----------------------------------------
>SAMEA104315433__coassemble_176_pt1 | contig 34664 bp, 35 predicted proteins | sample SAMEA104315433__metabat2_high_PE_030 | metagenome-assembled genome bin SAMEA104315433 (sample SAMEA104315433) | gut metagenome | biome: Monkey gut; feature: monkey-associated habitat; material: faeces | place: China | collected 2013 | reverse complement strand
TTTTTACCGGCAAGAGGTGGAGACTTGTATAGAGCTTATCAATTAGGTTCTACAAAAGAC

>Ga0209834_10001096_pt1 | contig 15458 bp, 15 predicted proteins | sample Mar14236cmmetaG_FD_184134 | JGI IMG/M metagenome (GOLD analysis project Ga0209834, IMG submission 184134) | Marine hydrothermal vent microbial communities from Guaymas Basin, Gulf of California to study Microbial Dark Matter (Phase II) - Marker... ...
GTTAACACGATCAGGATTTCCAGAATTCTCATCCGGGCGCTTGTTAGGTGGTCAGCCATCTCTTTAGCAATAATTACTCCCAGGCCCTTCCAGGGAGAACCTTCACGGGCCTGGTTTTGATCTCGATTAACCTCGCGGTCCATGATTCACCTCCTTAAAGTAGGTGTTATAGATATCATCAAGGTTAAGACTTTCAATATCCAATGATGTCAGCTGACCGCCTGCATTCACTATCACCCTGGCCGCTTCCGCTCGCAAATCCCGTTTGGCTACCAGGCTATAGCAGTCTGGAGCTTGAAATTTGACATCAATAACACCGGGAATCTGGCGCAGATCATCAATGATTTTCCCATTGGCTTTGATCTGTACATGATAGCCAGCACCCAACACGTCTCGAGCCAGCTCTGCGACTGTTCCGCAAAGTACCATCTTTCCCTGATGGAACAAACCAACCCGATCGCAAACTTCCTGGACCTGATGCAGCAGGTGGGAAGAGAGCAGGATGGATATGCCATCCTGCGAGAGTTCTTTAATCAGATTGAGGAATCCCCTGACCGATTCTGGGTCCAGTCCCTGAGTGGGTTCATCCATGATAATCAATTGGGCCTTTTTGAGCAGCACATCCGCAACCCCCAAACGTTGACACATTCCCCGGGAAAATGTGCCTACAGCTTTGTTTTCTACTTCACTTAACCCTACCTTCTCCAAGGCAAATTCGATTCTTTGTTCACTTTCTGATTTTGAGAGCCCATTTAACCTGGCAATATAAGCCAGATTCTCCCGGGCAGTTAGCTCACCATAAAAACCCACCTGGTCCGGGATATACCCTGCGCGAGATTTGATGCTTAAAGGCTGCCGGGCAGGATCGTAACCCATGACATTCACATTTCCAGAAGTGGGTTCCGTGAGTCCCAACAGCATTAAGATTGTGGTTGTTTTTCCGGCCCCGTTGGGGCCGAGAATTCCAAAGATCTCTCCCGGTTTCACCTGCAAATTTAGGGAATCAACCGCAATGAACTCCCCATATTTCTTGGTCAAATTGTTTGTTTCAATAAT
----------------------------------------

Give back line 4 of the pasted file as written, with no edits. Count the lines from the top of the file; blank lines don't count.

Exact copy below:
GTTAACACGATCAGGATTTCCAGAATTCTCATCCGGGCGCTTGTTAGGTGGTCAGCCATCTCTTTAGCAATAATTACTCCCAGGCCCTTCCAGGGAGAACCTTCACGGGCCTGGTTTTGATCTCGATTAACCTCGCGGTCCATGATTCACCTCCTTAAAGTAGGTGTTATAGATATCATCAAGGTTAAGACTTTCAATATCCAATGATGTCAGCTGACCGCCTGCATTCACTATCACCCTGGCCGCTTCCGCTCGCAAATCCCGTTTGGCTACCAGGCTATAGCAGTCTGGAGCTTGAAATTTGACATCAATAACACCGGGAATCTGGCGCAGATCATCAATGATTTTCCCATTGGCTTTGATCTGTACATGATAGCCAGCACCCAACACGTCTCGAGCCAGCTCTGCGACTGTTCCGCAAAGTACCATCTTTCCCTGATGGAACAAACCAACCCGATCGCAAACTTCCTGGACCTGATGCAGCAGGTGGGAAGAGAGCAGGATGGATATGCCATCCTGCGAGAGTTCTTTAATCAGATTGAGGAATCCCCTGACCGATTCTGGGTCCAGTCCCTGAGTGGGTTCATCCATGATAATCAATTGGGCCTTTTTGAGCAGCACATCCGCAACCCCCAAACGTTGACACATTCCCCGGGAAAATGTGCCTACAGCTTTGTTTTCTACTTCACTTAACCCTACCTTCTCCAAGGCAAATTCGATTCTTTGTTCACTTTCTGATTTTGAGAGCCCATTTAACCTGGCAATATAAGCCAGATTCTCCCGGGCAGTTAGCTCACCATAAAAACCCACCTGGTCCGGGATATACCCTGCGCGAGATTTGATGCTTAAAGGCTGCCGGGCAGGATCGTAACCCATGACATTCACATTTCCAGAAGTGGGTTCCGTGAGTCCCAACAGCATTAAGATTGTGGTTGTTTTTCCGGCCCCGTTGGGGCCGAGAATTCCAAAGATCTCTCCCGGTTTCACCTGCAAATTTAGGGAATCAACCGCAATGAACTCCCCATATTTCTTGGTCAAATTGTTTGTTTCAATAAT